WASHINGTON — The U.S. economy is looking slightly weaker a day before a critical report on May job growth.
Economic growth was a little slower in the first three months of the year than first estimated, largely because governments and consumers spent less and businesses restocked their supplies more slowly.
The number of people who applied for unemployment benefits rose to a five-week high last week. And a survey of private companies showed only modest hiring gains last month.
Still, a softer job market hasn't caused Americans to scale back spending. Consumers spent more at retail stores in May than the same month last year, buying more clothes and Mother's Day gifts.
Thursday's data showed that:
• The U.S. economy grew at an annual rate of 1.9 percent in the first three months of the year, the Commerce Department said in its second of three estimates of January-March growth. That's lower than its initial estimate of 2.2 percent.
• Weekly applications for unemployment aid rose 10,000 to a seasonally adjusted 383,000, the Labor Department said.
• Private businesses added 133,000 jobs last month, according to a survey by payroll provider ADP. That figure disappointed most economists, who had hoped to see job growth accelerate after ADP's survey found that just 113,000 jobs were added in April.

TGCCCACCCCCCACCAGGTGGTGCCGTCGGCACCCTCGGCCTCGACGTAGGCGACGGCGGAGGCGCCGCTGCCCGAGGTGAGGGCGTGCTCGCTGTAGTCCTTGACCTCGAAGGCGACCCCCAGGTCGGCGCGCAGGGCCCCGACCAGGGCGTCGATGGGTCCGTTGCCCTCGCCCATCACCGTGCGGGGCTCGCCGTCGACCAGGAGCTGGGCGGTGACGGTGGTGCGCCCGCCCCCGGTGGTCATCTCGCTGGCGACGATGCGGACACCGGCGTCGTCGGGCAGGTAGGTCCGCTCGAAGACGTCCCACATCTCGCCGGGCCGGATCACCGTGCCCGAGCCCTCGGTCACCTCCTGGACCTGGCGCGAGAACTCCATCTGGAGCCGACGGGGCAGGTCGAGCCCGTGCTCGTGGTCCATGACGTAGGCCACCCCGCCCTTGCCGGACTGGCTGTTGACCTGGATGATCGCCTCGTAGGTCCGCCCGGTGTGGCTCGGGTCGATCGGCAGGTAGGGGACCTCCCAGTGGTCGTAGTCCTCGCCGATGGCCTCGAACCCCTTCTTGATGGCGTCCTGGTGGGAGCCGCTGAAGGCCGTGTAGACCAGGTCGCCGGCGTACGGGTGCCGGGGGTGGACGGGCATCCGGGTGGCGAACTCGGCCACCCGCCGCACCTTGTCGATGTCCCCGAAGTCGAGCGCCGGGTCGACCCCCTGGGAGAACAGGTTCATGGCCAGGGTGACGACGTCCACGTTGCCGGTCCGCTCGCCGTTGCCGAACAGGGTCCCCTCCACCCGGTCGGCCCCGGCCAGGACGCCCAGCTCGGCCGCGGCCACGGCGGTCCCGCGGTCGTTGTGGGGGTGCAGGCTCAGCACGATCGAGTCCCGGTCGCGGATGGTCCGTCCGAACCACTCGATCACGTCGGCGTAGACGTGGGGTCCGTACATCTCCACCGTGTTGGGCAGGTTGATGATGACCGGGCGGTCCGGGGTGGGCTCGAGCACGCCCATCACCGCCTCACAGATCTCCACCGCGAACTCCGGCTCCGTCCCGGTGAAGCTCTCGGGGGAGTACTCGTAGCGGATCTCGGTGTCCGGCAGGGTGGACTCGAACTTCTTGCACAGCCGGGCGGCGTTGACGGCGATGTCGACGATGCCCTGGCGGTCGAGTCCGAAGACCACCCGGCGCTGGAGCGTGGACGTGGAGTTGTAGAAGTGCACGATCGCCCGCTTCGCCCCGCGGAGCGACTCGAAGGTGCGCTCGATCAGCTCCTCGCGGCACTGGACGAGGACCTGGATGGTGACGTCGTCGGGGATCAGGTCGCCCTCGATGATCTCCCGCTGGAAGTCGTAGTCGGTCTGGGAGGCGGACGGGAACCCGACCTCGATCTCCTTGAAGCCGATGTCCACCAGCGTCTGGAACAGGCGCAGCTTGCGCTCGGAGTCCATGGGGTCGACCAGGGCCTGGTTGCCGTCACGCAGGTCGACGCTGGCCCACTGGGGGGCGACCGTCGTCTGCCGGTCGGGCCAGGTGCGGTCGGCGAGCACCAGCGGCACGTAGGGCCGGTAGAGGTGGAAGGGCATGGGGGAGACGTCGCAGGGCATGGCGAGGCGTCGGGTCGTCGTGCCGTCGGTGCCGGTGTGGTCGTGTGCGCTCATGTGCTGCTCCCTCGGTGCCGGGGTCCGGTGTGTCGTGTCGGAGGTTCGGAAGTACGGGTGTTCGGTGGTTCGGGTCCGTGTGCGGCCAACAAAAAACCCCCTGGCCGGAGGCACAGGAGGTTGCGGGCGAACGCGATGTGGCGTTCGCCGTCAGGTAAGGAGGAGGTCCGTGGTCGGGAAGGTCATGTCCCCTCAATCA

When the government issues its report today on May employment, economists expect it to say that employers added 158,000 jobs. That would be better than in the past two months, but far below the winter's pace of 252,000 jobs per month. They also expect no change in the unemployment rate, which was 8.1 percent in April.
The government makes three estimates of quarterly economic growth, or gross domestic product. GDP measures the output of all goods and services in the United States.
A big reason growth slowed in the January-March quarter was that government spending at all levels fell at a 3.9 percent annual rate. That's the biggest decline in a year and nearly a full percentage point more than estimated last month.
Federal government spending fell at a 5.9 percent annual rate in the first quarter. Spending by state and local governments fell at a 2.5 percent annual rate in the first quarter, double the initial estimate. Many economists had thought the worst was over at the state and local level.
Joel Naroff, chief economist at Naroff Economic Advisors, said the economy would be growing at least a full percentage point faster if governments were spending at the rate they normally do three years into a recovery.
The unemployment rate has fallen a full percentage point since August — from 9.1 percent to 8.1 percent last month. Part of the reason for the drop is that employers added 1.5 million jobs in that time. But another reason the rate has fallen so fast is that some people have grown discouraged and given up looking for work.
During the January-March quarter, consumer spending grew at an annual rate of 2.7 percent. While that was the fastest pace since the end of 2010, it was down from the initial estimate of 2.9 percent.